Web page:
Pressure on block immersed in water?

  • #1
i was solving a problem based on archimedes principle. but got confused whilr determinig the pressure.
well the situation was that a block is immersed in water. the height of water column above it is .05m. the blocks side is .02 m and its base area is 25cm^2.and the height of water below the block is not given.
the presure on top of the block was simply the application of formula 'pgh' = 500pascal.
but how do i determine the pressure on the lower surface ?

also in general while determinig pressure on lower surface i THINK that we consider the height of water column from the upper edge of block to the bottom of the water container.
if this is true then why?
explain
 

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Answers and Replies

  • #4
Spinnor
Gold Member
2,176
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From your picture it looks to be .07m
 
  • #5
From your picture it looks to be .07m

yes the question was solved in my book using .07m
but why? i mean we have to find the pressure acting on the lower surface. so why not consider the height of water under it?
i dont understand this point.
 
  • #6
gneill
Mentor
20,925
2,866
yes the question was solved in my book using .07m
but why? i mean we have to find the pressure acting on the lower surface. so why not consider the height of water under it?
i dont understand this point.

It's the weight of the water above (and the weight of the atmosphere above that!) that is is creating the pressure at any given depth. The water below only provides a "surface" upon which the weight acts to manifest the pressure. If this were not the case the oceans would leap from their beds, there being no water above them to hold them down against the pressure of all that water below the surface level :smile:
 
  • #7
It's the weight of the water above (and the weight of the atmosphere above that!) that is is creating the pressure at any given depth. The water below only provides a "surface" upon which the weight acts to manifest the pressure. If this were not the case the oceans would leap from their beds, there being no water above them to hold them down against the pressure of all that water below the surface level :smile:

ok...you have a point
but then according to what you are saying , the pressure on the lower surface should also be in the lower direction and thus there will be no upthrust. pressure on both surfaces will be directed downwards.....
also i remeber when i was in 8th grade there was a problem similar to this one and the book authors while computing pressure on lower surface considered the water column to be = height of block+water under it
so i am all confused...explain a bit more
 
  • #8
gneill
Mentor
20,925
2,866
ok...you have a point
but then according to what you are saying , the pressure on the lower surface should also be in the lower direction and thus there will be no upthrust. pressure on both surfaces will be directed downwards.....
also i remeber when i was in 8th grade there was a problem similar to this one and the book authors while computing pressure on lower surface considered the water column to be = height of block+water under it
so i am all confused...explain a bit more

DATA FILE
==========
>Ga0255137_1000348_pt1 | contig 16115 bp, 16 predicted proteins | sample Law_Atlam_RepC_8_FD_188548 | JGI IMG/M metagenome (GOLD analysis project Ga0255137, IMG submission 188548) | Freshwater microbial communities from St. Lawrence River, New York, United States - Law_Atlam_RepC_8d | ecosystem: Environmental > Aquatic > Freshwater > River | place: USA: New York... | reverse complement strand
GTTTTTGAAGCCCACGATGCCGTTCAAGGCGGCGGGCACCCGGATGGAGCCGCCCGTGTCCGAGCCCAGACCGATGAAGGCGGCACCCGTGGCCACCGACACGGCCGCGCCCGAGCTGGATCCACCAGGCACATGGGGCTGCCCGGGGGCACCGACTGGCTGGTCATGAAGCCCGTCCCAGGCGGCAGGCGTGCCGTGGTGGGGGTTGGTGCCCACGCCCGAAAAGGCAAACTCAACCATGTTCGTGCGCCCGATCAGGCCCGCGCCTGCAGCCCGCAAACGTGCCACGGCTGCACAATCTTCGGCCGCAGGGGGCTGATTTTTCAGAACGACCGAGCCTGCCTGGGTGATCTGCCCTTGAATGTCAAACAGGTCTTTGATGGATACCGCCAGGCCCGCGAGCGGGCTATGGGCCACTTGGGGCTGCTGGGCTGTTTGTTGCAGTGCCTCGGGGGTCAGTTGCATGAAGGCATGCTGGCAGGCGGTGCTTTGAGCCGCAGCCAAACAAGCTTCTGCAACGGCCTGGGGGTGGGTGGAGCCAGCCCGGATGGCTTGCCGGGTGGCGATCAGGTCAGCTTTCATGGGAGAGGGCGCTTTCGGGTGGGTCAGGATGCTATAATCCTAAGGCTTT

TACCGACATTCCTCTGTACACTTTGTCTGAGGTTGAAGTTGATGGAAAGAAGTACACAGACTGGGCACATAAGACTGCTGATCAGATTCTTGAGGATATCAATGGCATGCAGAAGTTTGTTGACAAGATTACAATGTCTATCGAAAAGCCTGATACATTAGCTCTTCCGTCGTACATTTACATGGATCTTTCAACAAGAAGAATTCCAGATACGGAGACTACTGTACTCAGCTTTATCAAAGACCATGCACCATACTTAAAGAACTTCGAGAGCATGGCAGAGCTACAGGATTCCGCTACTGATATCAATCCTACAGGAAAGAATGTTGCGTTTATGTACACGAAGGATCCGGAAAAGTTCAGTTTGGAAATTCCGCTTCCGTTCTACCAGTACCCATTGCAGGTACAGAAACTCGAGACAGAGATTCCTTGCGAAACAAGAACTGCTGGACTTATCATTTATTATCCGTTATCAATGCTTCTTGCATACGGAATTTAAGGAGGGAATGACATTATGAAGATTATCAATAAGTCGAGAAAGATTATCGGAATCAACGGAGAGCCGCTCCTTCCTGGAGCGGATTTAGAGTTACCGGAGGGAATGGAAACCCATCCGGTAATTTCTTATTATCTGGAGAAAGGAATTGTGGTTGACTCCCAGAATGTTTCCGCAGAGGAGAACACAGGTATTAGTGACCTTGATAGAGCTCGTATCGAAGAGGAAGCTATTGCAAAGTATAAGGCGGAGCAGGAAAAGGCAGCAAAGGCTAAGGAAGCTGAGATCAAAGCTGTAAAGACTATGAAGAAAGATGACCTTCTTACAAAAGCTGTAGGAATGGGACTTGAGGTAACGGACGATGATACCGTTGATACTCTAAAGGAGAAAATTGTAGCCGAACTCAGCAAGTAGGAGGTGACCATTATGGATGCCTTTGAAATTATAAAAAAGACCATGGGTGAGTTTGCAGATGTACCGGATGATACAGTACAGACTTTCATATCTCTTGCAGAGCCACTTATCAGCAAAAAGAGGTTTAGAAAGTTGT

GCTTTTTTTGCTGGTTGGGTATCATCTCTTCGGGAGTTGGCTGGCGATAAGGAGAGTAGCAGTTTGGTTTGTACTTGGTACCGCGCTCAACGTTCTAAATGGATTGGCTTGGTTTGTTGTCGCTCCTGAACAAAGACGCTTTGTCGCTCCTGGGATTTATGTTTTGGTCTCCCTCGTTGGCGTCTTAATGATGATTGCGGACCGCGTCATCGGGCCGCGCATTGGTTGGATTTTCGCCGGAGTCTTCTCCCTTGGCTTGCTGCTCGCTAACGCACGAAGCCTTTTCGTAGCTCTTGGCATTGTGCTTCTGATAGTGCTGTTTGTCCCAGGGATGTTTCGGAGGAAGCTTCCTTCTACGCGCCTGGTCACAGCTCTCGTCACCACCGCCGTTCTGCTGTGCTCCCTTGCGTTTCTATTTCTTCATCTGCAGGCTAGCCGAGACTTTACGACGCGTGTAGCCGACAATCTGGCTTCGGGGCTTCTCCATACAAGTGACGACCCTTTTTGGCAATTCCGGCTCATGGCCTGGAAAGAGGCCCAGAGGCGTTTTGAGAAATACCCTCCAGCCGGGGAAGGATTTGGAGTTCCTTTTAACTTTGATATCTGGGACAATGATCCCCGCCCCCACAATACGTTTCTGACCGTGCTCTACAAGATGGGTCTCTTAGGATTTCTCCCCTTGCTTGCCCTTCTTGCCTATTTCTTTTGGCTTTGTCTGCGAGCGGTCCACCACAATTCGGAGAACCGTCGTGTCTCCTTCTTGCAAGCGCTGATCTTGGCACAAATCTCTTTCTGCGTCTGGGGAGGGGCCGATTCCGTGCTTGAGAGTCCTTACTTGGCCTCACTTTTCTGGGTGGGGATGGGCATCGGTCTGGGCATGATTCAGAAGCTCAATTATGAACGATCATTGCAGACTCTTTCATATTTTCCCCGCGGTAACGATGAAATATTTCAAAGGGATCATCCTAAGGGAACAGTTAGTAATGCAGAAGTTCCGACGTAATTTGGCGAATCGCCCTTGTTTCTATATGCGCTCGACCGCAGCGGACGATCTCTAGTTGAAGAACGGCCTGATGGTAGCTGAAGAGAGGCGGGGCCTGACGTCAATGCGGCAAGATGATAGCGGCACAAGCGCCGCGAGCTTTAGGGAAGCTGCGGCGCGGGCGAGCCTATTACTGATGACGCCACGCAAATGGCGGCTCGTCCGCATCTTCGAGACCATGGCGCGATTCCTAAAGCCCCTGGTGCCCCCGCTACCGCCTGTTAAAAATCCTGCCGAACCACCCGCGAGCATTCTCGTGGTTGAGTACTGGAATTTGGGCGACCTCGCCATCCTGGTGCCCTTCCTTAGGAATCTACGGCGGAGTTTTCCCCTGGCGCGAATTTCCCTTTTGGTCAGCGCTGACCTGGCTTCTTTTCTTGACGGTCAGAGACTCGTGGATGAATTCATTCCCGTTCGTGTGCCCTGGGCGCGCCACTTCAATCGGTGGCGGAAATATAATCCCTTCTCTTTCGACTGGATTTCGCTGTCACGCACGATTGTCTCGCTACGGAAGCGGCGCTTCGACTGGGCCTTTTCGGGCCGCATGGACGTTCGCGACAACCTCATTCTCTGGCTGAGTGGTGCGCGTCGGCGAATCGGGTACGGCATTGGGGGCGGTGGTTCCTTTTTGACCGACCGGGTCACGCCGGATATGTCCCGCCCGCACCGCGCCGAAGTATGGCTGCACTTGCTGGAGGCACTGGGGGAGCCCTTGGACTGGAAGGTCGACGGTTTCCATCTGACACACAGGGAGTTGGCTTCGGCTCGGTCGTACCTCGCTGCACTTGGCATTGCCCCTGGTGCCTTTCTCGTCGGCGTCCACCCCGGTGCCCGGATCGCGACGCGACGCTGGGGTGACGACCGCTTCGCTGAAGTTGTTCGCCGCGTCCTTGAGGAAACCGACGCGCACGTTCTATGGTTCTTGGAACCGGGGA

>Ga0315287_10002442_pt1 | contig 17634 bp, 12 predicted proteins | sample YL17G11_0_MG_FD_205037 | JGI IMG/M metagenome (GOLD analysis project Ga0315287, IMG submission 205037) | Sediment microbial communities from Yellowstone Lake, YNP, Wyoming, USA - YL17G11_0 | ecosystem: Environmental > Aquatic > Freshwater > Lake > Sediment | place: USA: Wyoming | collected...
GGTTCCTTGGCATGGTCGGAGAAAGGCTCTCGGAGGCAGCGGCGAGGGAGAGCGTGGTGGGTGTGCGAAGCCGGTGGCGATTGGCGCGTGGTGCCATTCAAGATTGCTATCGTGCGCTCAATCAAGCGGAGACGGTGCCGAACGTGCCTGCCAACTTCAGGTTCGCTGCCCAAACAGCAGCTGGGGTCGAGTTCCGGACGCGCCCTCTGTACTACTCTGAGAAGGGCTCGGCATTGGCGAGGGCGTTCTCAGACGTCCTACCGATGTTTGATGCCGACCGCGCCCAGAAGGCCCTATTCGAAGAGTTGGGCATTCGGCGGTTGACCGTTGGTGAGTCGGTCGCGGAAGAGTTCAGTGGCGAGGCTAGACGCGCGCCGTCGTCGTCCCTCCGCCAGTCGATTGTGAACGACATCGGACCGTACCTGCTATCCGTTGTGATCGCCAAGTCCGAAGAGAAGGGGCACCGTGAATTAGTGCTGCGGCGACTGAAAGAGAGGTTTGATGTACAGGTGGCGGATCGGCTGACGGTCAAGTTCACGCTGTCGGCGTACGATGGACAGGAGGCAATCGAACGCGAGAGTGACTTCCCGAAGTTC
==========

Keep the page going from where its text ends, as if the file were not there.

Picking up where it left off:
Pressure is caused by the weight of the material above, but it isn't weight itself. Gases and liquids are composed of highly mobile particles that distribute the force in all directions. The weight of the material above sets the magnitude of the distributed force at any given depth.

Pressure on an immersed object is always directed inwards, normal to the surface of the object. Upward facing, downward facing, sideways, or slanted, it makes no difference.

The problem you're remembering must have used a coordinate system that had its origin at the bottom of the container, and likely determined the depth as the difference between a given height in the column and the height of the surface.
 
  • #9
Pressure is caused by the weight of the material above, but it isn't weight itself. Gases and liquids are composed of highly mobile particles that distribute the force in all directions. The weight of the material above sets the magnitude of the distributed force at any given depth.

Pressure on an immersed object is always directed inwards, normal to the surface of the object. Upward facing, downward facing, sideways, or slanted, it makes no difference.

The problem you're remembering must have used a coordinate system that had its origin at the bottom of the container, and likely determined the depth as the difference between a given height in the column and the height of the surface.

ok ...thanks
i never really knew that pressure was always directed normally inwards
now i understand that pressure in other words is a distributive force due to weight of material above it
so by above understanding the pressure on lower surface is also directed inwards or in other words:it is directed uipwards and its magnitude is more than at the top surface
thanks
 
  • #10
olivermsun
Science Advisor
1,244
118
ok ...thanks
i never really knew that pressure was always directed normally inwards
now i understand that pressure in other words is a distributive force due to weight of material above it
It's just the way fluids work (and hence don't hold their shape) -- they try to distribute forces in every direction they can, on any surface available.
 

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